I finished in the dark.  I knew I'd be running the last 4.7 in the dark.  I was sure I could crush that though.  It was the least hilly of the legs.  I was almost done.  I just had to find a way to rehydrate, uncramp and sleep for a little bit before my 3:50 am start.

This leg did not go like I planned.

For starters, waking up from 2.5 hours of sleep to run 4.7 miles is maybe the hardest thing I've ever tried to do.  I was tired and sore and wanted to sleep.  I was also WICKED cranky (<3 to my van mates for not killing me as I got ready - I know I was no Pollyanna.)  I got ready.  I got to the exchange.  I was *terrified* I was going to miss one of the turns on the route.  In retrospect, I should not have been concerned about this.  They are all really well marked.  I should have been concerned about my footing and the road.  Not the turns.  But reason is foggy at 3:50 in the morning and I just wanted to be done.

I was terrified I would lose sight of the runner ahead of me and miss a turn.  So rather than put my headlamp on the ground (ie, smart) I kept looking straight ahead to make sure I didn't lose the guy who was way faster than me and pulling away.  Less than 1 mile into a 4.7 mile leg I stepped into a pothole.  I twisted my ankle. And for the first time in Ragnar I walked.  I walked for a minute to make sure I could, and I could.  It hurt, but I could.  I started to run again and it was tight, really tight.  I ran for a couple of minutes and then walked again.  I thanked God I had carried my cell phone with me, texted my van, and told them I was going to be slower than planned, but I would finish.  I started to run walk to the end.  2 minutes running, 2 minutes walking.

And then, my lovely van came back.  I was so overwhelmed with emotion that they would come to check on me.  Our next runner came out and said she could do my leg.  I said I wanted to finish.  She said she'd run with me.  I was so thrilled to have the company.  And so we "ran." Very, very slowly to the finish.  We averaged 12 minute miles (run/walking) to the end.  I was so incredibly thankful Cheryl was there, and was also so thankful to be able to finish.  I didn't want to let anyone down, but it was nice to have a friend and support at that moment.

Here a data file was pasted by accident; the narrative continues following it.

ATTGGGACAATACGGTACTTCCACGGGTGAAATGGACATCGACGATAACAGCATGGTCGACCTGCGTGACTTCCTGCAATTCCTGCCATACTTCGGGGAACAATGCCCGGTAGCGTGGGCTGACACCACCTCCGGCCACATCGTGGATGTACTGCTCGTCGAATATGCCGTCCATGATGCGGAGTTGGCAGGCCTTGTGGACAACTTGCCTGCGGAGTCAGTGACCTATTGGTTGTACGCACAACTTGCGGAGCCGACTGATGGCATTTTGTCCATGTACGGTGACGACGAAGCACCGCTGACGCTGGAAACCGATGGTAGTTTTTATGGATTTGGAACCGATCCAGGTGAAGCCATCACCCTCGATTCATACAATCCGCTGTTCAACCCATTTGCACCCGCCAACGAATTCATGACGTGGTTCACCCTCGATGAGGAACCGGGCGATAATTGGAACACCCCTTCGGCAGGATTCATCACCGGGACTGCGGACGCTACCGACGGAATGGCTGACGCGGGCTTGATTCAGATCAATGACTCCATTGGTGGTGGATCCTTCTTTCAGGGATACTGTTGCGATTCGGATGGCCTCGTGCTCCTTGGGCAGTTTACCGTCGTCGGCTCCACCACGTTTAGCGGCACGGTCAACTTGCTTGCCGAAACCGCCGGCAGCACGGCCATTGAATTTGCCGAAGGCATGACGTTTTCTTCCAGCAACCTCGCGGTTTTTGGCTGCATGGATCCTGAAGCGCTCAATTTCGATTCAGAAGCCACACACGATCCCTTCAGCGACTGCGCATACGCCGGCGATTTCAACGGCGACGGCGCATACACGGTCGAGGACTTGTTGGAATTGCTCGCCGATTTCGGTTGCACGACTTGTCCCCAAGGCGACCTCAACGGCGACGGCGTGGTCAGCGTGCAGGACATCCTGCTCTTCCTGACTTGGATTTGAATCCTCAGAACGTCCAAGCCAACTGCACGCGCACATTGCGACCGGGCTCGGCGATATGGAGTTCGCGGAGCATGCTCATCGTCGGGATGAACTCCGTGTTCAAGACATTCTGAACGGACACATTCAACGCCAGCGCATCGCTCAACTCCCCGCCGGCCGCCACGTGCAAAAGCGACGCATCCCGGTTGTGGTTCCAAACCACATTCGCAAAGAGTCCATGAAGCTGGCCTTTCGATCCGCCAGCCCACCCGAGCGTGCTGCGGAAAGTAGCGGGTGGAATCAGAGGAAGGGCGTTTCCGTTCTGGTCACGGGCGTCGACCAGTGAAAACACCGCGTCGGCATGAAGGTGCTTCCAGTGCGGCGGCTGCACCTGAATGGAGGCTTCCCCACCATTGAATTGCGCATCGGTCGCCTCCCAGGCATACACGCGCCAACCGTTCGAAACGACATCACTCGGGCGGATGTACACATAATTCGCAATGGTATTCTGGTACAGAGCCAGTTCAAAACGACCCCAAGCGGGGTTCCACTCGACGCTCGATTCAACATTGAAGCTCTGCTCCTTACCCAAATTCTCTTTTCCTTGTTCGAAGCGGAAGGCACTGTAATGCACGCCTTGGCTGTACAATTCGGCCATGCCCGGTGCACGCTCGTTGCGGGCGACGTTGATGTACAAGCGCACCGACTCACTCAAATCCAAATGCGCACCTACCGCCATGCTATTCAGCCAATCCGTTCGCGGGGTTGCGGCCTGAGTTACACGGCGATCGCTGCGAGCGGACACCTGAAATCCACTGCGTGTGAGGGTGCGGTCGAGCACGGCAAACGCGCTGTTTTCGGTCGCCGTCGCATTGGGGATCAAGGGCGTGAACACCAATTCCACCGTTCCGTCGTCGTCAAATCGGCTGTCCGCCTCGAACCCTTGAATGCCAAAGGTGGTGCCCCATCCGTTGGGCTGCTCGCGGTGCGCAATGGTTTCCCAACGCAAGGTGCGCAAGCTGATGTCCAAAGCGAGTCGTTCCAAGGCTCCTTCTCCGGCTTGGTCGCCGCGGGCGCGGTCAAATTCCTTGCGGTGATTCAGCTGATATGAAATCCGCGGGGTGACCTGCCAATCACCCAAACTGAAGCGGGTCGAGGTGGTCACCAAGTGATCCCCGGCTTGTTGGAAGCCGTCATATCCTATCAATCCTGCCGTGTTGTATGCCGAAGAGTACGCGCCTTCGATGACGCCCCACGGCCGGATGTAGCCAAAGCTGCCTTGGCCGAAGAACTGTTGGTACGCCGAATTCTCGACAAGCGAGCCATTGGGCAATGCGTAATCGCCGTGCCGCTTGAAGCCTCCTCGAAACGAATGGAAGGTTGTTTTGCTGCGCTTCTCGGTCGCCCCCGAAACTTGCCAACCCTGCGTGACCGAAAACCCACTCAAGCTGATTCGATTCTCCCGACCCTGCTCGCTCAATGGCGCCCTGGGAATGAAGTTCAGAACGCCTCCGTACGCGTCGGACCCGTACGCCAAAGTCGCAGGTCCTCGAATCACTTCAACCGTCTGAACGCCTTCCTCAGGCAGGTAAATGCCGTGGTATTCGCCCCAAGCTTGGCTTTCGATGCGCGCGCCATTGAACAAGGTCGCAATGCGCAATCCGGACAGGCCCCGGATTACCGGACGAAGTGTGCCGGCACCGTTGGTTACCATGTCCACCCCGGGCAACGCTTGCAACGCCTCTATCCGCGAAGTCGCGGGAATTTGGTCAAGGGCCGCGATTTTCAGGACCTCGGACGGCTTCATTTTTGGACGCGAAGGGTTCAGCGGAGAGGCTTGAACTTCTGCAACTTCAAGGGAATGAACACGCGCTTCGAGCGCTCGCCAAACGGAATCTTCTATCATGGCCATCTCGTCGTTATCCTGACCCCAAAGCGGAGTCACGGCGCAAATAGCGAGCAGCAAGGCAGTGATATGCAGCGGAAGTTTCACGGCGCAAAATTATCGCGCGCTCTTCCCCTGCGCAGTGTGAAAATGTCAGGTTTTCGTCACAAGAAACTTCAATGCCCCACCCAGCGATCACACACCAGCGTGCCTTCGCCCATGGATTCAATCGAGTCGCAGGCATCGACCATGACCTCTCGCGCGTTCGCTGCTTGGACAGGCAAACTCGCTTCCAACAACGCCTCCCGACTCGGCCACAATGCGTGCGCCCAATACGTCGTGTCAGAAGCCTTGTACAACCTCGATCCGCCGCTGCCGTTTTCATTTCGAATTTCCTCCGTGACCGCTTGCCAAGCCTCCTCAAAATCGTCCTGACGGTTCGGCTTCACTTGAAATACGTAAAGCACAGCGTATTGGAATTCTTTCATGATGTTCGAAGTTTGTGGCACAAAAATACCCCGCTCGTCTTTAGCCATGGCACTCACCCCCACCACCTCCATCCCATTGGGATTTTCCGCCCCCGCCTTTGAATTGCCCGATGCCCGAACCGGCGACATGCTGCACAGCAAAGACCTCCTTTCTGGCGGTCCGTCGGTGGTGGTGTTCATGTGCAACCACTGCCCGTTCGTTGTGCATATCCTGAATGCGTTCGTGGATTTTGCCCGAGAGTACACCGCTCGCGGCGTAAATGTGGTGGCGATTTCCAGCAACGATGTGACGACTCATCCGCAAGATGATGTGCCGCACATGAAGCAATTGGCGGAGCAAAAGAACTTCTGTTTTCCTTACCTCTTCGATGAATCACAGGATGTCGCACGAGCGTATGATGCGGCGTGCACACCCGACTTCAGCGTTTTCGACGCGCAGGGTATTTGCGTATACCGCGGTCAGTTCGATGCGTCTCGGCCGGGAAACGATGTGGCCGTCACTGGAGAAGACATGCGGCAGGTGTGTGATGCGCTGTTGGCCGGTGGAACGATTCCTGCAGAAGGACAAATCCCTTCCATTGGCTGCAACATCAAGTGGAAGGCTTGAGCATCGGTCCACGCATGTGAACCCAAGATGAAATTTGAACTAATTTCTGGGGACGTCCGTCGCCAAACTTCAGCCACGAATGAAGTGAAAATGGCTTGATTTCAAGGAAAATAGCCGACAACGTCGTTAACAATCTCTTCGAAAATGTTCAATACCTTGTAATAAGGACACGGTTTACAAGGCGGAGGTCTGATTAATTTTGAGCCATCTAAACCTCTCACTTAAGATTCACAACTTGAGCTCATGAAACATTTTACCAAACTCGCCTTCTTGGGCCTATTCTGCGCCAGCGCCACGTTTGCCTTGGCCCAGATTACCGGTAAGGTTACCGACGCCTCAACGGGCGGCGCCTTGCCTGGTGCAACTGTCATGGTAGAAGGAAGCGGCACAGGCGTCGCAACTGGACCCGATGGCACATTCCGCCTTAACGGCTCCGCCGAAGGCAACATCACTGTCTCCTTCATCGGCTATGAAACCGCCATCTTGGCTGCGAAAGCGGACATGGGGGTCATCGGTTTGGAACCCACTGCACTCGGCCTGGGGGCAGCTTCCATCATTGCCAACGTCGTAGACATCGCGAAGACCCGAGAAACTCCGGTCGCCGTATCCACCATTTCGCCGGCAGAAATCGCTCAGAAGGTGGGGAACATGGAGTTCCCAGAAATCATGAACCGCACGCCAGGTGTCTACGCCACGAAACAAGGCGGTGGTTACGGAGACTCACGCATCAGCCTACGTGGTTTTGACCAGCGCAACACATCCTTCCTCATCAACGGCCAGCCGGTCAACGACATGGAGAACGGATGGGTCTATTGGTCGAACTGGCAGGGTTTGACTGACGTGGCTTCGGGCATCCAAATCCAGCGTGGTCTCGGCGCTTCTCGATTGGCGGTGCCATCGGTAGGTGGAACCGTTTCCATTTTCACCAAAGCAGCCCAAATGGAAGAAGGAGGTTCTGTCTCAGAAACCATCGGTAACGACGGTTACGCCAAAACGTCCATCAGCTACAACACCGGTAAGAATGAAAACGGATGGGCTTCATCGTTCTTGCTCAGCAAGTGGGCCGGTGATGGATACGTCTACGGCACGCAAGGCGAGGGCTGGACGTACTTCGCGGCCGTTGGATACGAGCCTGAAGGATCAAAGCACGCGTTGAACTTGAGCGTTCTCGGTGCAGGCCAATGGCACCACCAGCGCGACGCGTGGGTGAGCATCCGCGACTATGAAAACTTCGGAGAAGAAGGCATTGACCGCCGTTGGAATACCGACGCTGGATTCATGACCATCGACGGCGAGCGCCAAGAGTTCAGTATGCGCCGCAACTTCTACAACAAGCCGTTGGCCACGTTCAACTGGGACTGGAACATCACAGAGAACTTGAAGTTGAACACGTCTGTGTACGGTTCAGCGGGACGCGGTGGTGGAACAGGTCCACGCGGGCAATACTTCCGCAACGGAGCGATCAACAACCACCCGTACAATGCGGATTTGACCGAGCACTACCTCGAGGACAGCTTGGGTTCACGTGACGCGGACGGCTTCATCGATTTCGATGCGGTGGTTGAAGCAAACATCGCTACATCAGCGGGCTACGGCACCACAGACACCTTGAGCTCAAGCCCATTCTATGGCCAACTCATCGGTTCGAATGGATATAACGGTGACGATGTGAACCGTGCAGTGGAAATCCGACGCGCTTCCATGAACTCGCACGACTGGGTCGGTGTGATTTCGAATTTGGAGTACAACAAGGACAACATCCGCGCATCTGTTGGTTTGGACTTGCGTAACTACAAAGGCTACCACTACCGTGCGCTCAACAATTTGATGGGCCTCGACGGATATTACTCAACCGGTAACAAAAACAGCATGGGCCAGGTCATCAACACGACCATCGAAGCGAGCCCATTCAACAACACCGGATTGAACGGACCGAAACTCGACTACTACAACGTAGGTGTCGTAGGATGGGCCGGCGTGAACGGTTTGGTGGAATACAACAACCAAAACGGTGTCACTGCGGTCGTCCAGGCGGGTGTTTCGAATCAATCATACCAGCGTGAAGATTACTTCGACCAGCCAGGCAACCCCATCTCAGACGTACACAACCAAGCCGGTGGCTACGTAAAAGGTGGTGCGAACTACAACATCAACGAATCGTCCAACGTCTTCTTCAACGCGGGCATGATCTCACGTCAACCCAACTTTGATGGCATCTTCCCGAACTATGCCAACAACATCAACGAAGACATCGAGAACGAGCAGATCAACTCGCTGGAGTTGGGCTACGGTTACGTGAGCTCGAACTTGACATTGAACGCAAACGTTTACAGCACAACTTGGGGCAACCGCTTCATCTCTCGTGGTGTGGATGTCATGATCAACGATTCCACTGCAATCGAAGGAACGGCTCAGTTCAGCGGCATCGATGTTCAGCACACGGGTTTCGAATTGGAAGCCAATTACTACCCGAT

*Sadly, no pics of all this, too dark to get anything, but it was amazing.*

And then, our van was done.  Van 2 had about 34 miles left, but we were good.  We got brunch at an amazing place in Truro and enjoyed each other's company and tales, and then we headed to the finish to meet van 2, and cross the finish together.


We were so excited and proud of what we'd accomplished: 192 miles in 30 hours.  We overcame a couple of injuries and had a lot of fun. We were pretty happy to get our medals, though.


We were a little tired and the beer line was long.


But it was worth it, and even though it was harder than a half (by a lot, even without the ankle) I highly recommend a Ragnar.  This will not be my last.  Cheers.


Tuesday, April 15, 2014

A 3.32 mile prayer.

The weather today in Boston is definitely worse than Shamrock, but nothing was going to keep me inside.

One year ago today I was training for my first half marathon and watching my first marathon.

I had never been a runner, you see.  I'm not fast, and only newly athletic.  I started running reluctantly, because my trainer told me it was the trick I needed to lose my last few pounds.  She was right, so I kept doing it, but I didn't really like it...until I had a race to train for, until I had my half marathon.

I diligently trained.

I logged miles and miles in cities I travel to for work, sometimes waking up at 4 am to get them in before a busy day.  Sometimes doing 8 or 9 mile runs on a treadmill (this takes a long time when you're slow and 90 minutes on a treadmill is not the most fun thing ever) so I could get them in when I was at an airport hotel surrounded by industrial areas.

I learned I liked training.

On 4/12/13 I logged my first 10.25 mile run.  I had never in my life dreamed I could run 10 miles without stopping.  When I finished I was sort of dumbfounded.  To top it off, I did it on the first day of a trip for work.  Me.  The non-runner.  Running 10.25 miles on a work trip.  I was elated and in love with running, and training.